“We’re looking here at the fact that once again geography matters, and when it comes to abortion, geography can matter profoundly. But the citizens of Tennessee have an opportunity to make their geography matter differently than it does now — ending, or at least reducing, the fact that their state is an abortion Mecca,” Mohler said.
Early voting in Tennessee begins Oct. 15.
Meanwhile in North Dakota, voters will consider a constitutional amendment that states, “The inalienable right to life of every human being at every stage of development must be recognized and protected.”
Known as Measure 1, the amendment was placed on the ballot by a bipartisan majority of the state legislature and would provide constitutional backing for laws “ensuring that women are given full disclosure of information prior to an abortion, providing that abortion can only be performed by licensed physicians with hospital admitting privileges to protect women in case of emergencies, making sure parents are notified if their daughter is seeking an abortion, and prohibiting the gruesome partial-birth abortion procedure,” ND Choose Life, a coalition supporting the amendment, said on its website.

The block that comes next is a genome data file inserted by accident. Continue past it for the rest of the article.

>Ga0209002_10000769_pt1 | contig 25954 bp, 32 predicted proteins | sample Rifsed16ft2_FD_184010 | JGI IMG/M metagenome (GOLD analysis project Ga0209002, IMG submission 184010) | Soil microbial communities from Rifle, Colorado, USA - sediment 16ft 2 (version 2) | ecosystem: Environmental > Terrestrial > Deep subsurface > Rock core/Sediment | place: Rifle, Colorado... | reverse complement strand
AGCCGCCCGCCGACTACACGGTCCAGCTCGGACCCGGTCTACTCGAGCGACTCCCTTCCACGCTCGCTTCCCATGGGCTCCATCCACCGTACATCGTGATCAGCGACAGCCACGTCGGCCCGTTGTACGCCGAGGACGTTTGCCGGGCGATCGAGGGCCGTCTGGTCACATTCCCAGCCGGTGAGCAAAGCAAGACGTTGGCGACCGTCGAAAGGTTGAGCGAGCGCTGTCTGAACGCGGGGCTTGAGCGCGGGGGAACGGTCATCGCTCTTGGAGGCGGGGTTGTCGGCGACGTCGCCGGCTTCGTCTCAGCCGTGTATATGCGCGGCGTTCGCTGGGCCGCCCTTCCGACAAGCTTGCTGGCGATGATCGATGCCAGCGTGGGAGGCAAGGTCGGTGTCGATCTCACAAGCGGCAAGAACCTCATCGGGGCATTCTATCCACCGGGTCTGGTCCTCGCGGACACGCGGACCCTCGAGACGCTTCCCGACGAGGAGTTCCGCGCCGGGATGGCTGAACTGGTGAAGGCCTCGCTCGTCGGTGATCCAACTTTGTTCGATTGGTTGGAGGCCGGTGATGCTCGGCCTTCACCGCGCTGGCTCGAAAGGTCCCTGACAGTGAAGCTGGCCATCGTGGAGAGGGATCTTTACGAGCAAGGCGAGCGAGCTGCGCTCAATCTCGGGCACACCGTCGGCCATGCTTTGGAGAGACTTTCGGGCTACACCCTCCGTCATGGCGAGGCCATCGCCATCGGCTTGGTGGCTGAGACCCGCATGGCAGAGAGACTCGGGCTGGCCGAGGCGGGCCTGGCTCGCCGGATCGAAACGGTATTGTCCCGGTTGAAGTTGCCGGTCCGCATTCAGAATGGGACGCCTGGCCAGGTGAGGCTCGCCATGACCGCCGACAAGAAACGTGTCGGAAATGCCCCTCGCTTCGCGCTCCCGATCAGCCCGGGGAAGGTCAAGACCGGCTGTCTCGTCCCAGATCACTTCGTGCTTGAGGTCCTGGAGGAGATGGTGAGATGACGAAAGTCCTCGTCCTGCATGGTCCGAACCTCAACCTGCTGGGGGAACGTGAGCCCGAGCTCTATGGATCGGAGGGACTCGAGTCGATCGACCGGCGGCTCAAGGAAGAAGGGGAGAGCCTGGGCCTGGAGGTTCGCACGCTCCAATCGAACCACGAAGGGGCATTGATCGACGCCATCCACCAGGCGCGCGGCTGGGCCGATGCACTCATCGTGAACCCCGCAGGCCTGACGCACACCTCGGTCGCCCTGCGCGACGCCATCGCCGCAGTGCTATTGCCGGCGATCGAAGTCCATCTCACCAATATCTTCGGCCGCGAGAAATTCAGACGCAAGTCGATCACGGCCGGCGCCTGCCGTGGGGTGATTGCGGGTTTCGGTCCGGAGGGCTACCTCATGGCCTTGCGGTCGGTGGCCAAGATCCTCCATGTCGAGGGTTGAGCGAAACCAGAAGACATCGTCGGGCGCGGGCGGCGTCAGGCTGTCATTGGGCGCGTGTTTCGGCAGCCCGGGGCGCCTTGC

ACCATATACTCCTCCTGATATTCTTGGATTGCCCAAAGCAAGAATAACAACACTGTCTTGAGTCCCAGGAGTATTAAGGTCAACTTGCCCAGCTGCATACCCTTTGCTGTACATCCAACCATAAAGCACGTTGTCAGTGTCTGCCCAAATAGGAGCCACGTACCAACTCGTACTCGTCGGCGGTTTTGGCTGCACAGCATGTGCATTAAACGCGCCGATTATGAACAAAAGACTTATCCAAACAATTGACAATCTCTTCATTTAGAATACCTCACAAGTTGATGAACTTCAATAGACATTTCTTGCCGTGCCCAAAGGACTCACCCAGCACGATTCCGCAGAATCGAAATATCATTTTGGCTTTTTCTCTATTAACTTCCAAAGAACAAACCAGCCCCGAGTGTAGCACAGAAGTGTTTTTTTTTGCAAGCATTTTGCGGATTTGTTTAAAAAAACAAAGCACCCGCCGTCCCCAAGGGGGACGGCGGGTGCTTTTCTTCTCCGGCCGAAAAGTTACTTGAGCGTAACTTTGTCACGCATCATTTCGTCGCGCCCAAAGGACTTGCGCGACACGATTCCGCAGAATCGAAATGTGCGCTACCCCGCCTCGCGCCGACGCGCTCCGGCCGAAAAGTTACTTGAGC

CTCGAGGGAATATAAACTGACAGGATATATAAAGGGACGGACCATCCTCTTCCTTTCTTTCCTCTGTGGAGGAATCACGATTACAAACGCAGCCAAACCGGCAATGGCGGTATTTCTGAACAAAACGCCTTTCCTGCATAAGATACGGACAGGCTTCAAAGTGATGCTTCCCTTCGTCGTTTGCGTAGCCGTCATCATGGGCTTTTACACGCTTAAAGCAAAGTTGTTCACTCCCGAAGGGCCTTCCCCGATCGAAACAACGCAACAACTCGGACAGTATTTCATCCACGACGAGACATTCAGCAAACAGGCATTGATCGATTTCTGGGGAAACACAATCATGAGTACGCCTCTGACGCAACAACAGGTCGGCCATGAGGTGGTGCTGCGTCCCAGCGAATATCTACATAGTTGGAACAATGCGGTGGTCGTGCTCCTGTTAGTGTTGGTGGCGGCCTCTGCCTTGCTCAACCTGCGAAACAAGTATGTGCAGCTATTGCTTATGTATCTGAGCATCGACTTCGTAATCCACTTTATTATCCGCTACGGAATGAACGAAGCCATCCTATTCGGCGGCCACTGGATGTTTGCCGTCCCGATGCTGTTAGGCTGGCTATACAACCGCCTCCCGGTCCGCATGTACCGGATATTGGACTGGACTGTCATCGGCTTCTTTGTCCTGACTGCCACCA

Such laws are threatened by a state judge’s ruling that North Dakota’s constitution contains an implicit right to abortion, ND Choose Life said. That ruling is being reviewed by the state Supreme Court.
Opponents of the North Dakota amendment allege that it would restrict in vitro fertilization and limit the ability of families to make end-of-life decisions for their loved ones. ND Choose Life disputes both claims.
In related news, a bill under consideration by the U.S. Senate would overturn state laws requiring abortion doctors to have admitting privileges at a local hospital. The Women’s Health Protection Act of 2013 would also ban requirements that women view ultrasound images of their babies before having abortions and outlaw mandatory waiting periods, World News Service reported.
Introduced by Sen. Richard Blumenthal, D-Conn., the bill has been labelled by some as an effort to reverse successful state-level campaigns to restrict abortion. Even if passed by the Senate, the bill has little chance of clearing the House of Representatives, WNS said.
This year alone, 21 states have enacted abortion restrictions, according to WNS.